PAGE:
Wednesday 14th December 2005

Wednesday was one of those frustrating days as I waited for a response from the staff of Ford Cemetery Trust – the main cemetery in Plymouth – to my e-mailed request as to whether or not they would waive the requirement for a mailed application to search their burial records. I went “walkabout” a couple of times to give myself a break from waiting for the e-mail “kettle to boil”, including another circuit of the harbour-side and braving the throngs of frantic Christmas Shoppers in the centre of the city, but all to no avail.

In the absence of a response I went out to the cemetery, anyway, on the off-chance that I might find something – anything! And it turned out I did, though not as much as I’d hoped for. There is no record there of Stephen’s burial – which doesn’t really surprise me as I still think he was buried in the churchyard but I’ll need my Latin advisor/translator/guru to confirm that.
My visit was not altogether wasted, however, as there were records to show that my great grandmother, Jane (who died at the ripe old age of 93 in 1902), a grand uncle, William James, and one of his daughters, Jane Jago were buried there – regrettably without any surviving headstone/s. As I said, not what I was looking for to give me some leads to where in Waterford Stephen might have been born, but better than “a poke in the eye with a blunt stick” as my father used to say; or was it “sharp stick”?

Then off to Bath – in the geographical rather than the personal hygiene sense. A dream run up the M5, spoilt only by circuits around Bath trying to find a parking spot near the hotel. I’m glad it wasn’t dark or rainy or, worse, both!

Friday 16th December 2005

Friday and I was back on the tourist circuit. First stop was to be Bath Abbey both because it was almost next door to the hotel and because I wanted to try and get in before the crowds.

Bath Abbey, Bath, Somerset – Frontal view
16 December 2005

Being the “early bird” didn’t help at all as it was closed to all visitors for the day. Any disappointment I might have felt was short-lived, however, when I noticed a billboard offering reserved seating for a Christmas Concert there on the following evening at 6:30 pm.
With more hope than optimism, I hied me to the Bath Festival Office to see if I could get a seat – and, surprise, surprise, I did. Certainly the seat is about a third of the way down the knave and certainly nowhere near the centre of the row, but it is a seat – and it’s mine!

Bath Abbey, Bath, Somerset – from the Roman Baths
16 December 2005

Flushed with success, the Roman Baths was my next stop, and I could scarcely believe the transformation since last I was there in the early eighties. The site is much larger and better developed since then and, with the welcome addition of an excellent audio-guide, must join my list of “must-sees” for anyone with just the vaguest interest of matters Roman in England. I was there for some hours but at no stage did it seem like that – and I really was somewhat reluctant to leave. Absorbed as I was, I didn’t summon up enough courage, however, to accept the offer to sample “the water”. Nor did I venture into the “Pump Room” – a pleasure I’d reserved until Saturday!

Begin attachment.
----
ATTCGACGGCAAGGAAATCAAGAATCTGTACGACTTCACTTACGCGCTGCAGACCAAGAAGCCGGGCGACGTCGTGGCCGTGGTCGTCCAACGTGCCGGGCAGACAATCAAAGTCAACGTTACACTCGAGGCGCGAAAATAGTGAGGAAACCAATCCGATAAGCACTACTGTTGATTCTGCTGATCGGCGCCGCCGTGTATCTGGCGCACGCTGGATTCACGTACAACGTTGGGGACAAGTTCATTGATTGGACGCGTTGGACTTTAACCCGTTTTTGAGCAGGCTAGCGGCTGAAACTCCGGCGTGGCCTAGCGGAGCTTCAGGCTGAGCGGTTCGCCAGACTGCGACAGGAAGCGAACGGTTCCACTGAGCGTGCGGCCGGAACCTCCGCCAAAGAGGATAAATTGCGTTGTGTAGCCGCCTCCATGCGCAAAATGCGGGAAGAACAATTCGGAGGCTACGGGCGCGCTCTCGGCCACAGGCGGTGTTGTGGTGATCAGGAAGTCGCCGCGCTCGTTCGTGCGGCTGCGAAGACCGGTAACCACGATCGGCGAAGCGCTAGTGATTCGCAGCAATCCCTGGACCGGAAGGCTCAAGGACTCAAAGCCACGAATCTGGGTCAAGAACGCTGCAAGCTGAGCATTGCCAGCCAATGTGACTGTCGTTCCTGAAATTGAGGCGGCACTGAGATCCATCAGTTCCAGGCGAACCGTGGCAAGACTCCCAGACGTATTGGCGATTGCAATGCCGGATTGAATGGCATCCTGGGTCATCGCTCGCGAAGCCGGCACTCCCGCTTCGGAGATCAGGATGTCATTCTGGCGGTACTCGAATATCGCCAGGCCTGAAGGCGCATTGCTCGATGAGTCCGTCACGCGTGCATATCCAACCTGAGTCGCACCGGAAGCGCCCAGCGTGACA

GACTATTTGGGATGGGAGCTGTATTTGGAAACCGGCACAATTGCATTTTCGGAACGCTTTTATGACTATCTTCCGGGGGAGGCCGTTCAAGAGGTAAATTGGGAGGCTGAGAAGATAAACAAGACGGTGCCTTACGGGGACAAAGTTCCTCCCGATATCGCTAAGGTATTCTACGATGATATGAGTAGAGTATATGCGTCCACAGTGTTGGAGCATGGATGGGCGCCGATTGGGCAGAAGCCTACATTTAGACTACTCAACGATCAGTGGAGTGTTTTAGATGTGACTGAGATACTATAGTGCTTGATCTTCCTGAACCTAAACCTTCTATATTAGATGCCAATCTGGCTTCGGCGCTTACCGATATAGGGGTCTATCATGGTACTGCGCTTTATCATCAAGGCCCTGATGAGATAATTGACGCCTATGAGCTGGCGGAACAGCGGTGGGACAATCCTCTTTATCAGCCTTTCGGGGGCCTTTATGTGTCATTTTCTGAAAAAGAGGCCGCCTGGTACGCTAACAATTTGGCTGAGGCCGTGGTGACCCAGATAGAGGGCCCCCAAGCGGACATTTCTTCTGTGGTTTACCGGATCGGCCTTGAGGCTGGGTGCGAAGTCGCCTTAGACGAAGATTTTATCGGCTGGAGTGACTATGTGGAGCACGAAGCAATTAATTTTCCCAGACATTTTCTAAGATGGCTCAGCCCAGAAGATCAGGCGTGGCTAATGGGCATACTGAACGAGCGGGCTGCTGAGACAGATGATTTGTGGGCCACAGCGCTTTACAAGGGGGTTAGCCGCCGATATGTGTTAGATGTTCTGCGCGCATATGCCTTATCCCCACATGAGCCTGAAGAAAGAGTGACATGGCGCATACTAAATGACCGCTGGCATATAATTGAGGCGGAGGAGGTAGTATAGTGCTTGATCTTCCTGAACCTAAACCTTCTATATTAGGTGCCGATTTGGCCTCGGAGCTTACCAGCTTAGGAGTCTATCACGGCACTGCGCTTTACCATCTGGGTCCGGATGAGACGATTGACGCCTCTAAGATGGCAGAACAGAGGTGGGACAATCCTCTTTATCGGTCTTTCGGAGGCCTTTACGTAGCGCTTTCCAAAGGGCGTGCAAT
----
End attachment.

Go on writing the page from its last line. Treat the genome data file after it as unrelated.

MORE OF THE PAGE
Following a “breather” from such a treat, for me anyway, it was on then to the Assembly Rooms and the Museum of Costume. Any hopes that it might engage equally – even if only from so many Jane Austen associations – were shattered when at least two of the rooms, the Ball Room and the Tea Room, were being readied for Christmas functions. The screech of tables and chairs being moved and the clink of bottles and glasses did not contribute to sympathetic viewing.
Having said that, there’s not really a lot to see, though the audio-guide did its best to pad out what it had to say with quoted passages from Charles Dickens and Jane Austen. Even with the creation of a whole new “wing” to accommodate the costumes from a number of the film or TV adaptations of Austen novels, I found the Museum of Costume little more appealing than it was on my last visit.

Saturday 17th December 2005

I was at Bath Abbey bright and early this morning and almost had the place to myself. I’d forgotten what an attractive church it is. To what extent that’s because as a parish church it communicates a greater intimacy, or because of its beautiful vaulted ceiling – the view of which is helped by an unbroken line of sight from West to East, I really don’t know. What I do know, is that I like it.

Vaulted Ceiling and East Window – Bath Abbey, Bath, Somerset
17 December 2005

And, as a bonus I got to attend another hour-long concert of Christmas music by what I understand is called a recorder band, in this case the 22 player strong “Jerrome Recorders”. Although comprising mostly arrangements of carols, the programme also included some Handel and Mozart. With recorders ranging from tiny descant to a giant contra-bass, they made music of which I didn’t think the instruments were capable. A most enjoyable and unexpected pleasure.
My intentions to “lunch” in the Pump Room and listen to their resident trio were stymied when I discovered that a reservation was essential – something that hadn’t even occurred to me. I guess I’ll have to add it to the list of pleasures (?) that may have to wait for a return visit.
My visit to the Victoria Art Gallery – listed on some of the tourist brochures as being “worth a look” – didn’t altogether compensate.

I’m not long back from my second concert for the day – and another treat! The programme comprised a first half of carols, many of which were 20th-century settings I had not heard before and, in the second half, Benjamin Britten’s “A Ceremony of Carols”. The singing throughout was just beautiful and, while I found some of the carols not as accessible as I had hoped, the Britten – sung as it was in candlelight, was just wonderful.
A musical day with a very Christmas flavour – and none the worse for that!

I head back “home” to Manchester, tomorrow, to prepare for my flight to Boston on Wednesday to spend Christmas with Michael and Cynthia. I am, as you can imagine, looking forward to my time there – and to be able to share Christmas with them makes it really special. Cynthia says she has ordered a “White Christmas” for me, though I’m less sure I really want it to be so coldly traditional.